Juveria Abdul Majid Patni Vs. Atif Iqbal Mansoori and Another; (2014) 10
Supreme Court Cases 736, even if it is assumed that the Respondent no.1 is a
divorcee, she is entitled to file a proceeding under Section 12 of the D.V. Act in
respect of a past domestic violence. The learned advocate would further point
out that in this decision the Supreme Court has distinguished the earlier

decision in the case of Inderjit Singh Grewal (supra). The two Courts below
have rightly appreciated such legal scenario and have rightly held the
Respondent no.1 to be entitled to file a proceeding under Section 12 of the D.V.
Act. The learned advocate also cited decisions of various High Courts rendered
relying upon the decision in the case of Juveria Abdul Majid Patni (supra).
14. I have carefully gone through the record and the proceeding and
the judgments of the two Courts below. Needless to state that since there are
concurrent findings of the two Courts below, this Court should be circumspect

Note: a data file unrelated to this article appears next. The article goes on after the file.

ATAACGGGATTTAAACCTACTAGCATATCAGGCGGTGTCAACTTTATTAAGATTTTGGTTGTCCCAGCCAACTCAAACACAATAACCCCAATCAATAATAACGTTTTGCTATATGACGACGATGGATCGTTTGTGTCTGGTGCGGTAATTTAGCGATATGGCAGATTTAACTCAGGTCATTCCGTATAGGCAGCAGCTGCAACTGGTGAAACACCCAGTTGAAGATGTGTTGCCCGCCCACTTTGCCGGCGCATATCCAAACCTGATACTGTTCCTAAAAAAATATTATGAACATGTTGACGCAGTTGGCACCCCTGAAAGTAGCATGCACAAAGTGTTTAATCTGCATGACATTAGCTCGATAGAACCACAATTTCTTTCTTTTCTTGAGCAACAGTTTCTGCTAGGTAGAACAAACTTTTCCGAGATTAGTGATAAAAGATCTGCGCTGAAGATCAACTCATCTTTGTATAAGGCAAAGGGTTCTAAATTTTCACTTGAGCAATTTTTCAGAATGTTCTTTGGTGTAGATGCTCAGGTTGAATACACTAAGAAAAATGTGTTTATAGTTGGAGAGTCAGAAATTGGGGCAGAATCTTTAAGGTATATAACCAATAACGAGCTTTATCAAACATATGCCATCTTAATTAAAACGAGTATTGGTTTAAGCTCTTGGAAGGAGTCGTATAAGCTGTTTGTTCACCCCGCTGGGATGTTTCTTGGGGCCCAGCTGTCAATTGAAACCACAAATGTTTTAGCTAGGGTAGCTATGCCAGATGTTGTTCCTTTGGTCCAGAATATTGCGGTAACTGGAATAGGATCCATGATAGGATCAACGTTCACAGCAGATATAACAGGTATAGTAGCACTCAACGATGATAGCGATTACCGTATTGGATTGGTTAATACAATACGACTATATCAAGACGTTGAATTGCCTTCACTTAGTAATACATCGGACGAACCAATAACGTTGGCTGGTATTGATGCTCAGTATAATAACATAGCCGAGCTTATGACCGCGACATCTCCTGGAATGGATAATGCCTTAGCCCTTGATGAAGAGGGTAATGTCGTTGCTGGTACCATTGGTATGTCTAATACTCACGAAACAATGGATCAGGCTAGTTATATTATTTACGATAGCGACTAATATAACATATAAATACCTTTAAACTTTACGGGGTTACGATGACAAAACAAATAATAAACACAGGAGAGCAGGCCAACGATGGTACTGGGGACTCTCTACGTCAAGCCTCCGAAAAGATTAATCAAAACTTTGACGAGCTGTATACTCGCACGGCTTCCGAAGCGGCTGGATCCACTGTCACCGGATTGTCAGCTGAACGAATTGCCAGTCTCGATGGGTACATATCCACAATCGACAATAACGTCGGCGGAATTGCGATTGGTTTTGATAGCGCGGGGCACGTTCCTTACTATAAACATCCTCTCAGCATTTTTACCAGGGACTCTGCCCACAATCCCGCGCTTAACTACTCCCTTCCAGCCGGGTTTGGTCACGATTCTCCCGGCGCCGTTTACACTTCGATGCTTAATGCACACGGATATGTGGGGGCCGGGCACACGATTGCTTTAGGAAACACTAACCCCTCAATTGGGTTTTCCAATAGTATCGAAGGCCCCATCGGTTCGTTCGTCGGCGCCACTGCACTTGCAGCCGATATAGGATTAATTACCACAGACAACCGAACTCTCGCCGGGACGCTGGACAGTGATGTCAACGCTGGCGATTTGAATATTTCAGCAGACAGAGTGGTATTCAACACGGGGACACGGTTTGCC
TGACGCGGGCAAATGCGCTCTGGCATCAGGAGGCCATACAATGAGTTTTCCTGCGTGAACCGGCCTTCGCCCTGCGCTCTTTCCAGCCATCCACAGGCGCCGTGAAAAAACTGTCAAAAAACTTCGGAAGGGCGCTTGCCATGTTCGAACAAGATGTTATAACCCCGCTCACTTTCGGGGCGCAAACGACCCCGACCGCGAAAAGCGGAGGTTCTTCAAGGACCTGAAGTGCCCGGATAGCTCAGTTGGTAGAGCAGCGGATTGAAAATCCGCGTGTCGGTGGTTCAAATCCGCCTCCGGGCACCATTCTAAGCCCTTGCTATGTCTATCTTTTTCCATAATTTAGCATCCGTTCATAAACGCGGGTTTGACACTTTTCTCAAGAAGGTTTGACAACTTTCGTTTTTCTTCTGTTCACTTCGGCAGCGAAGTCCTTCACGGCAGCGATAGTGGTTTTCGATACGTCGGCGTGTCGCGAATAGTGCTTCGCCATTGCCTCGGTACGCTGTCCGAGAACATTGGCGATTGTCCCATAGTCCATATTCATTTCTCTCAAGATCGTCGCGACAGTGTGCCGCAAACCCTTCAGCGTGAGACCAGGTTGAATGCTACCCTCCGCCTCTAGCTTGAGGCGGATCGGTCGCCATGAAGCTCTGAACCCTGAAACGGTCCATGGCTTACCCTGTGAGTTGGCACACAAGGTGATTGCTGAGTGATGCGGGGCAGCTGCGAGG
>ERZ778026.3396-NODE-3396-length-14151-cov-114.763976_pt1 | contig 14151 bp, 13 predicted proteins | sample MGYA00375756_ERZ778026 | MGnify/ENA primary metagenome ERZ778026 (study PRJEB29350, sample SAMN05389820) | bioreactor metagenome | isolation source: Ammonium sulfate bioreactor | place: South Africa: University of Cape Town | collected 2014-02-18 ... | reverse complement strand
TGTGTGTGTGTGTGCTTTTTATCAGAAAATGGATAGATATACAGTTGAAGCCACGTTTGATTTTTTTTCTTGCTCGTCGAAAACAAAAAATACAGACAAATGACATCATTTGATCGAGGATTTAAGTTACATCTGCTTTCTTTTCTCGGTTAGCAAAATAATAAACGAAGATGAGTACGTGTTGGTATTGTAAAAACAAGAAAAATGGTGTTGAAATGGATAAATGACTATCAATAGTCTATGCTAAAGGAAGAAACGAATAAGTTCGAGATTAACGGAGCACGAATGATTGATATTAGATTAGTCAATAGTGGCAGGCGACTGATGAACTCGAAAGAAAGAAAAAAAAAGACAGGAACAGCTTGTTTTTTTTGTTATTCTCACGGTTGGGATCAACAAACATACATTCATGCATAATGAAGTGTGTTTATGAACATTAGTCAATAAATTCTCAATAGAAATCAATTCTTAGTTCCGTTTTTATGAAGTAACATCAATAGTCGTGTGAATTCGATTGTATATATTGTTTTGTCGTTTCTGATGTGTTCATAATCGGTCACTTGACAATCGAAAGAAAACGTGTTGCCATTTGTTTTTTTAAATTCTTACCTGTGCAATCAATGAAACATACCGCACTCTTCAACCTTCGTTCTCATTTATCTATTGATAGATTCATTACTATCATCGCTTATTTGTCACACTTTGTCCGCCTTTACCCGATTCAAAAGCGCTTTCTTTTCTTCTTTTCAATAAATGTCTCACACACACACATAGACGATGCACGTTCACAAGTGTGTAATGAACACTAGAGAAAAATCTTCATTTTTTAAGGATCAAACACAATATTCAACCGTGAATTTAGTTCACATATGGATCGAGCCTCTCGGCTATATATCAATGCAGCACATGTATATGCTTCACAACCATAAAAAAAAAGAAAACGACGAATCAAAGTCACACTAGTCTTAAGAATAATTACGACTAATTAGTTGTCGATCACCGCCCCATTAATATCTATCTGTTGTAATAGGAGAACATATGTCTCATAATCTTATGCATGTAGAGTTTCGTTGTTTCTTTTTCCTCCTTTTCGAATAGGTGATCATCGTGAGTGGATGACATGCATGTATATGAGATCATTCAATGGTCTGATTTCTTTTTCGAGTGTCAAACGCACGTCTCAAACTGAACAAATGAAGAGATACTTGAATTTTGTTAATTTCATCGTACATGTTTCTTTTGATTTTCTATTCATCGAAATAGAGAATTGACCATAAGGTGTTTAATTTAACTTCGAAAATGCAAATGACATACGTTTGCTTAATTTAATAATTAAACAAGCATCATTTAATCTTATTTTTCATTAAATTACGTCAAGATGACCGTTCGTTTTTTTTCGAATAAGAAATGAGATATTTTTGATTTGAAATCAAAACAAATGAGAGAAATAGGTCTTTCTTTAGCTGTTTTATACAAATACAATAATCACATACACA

in invoking the revisional powers under Section 397 read with Section 401 of
the Code of Criminal Procedure. It is only if the decisions rendered by the two
Courts below can be said to be either perverse, arbitrary or capricious that this
Court can invoke such powers.
15. As can be appreciated the whole controversy revolves around the
fact as to what is the consequence of the decree of divorce in the peculiar facts
and circumstances of the matter in hand.
16. As has been laid down in the case of Inderjit Singh Grewal (supra)
when the decree for divorce has been challenged by the Respondent no.1 by
filing a civil suit wherein she is alleging that it was obtained by fraud or
misrepresentation, so long as the decree for divorce is not quashed and set

aside or declared as null and void in that civil proceeding, both the Courts
below and even this Court cannot overlook the decree of divorce. It has been
specifically observed in the case of Inderjit Singh Grewal (supra) that even if
such a decree is non est or null and void it will have to be so declared by the
competent Civil Court and would not lose its efficacy till then. Since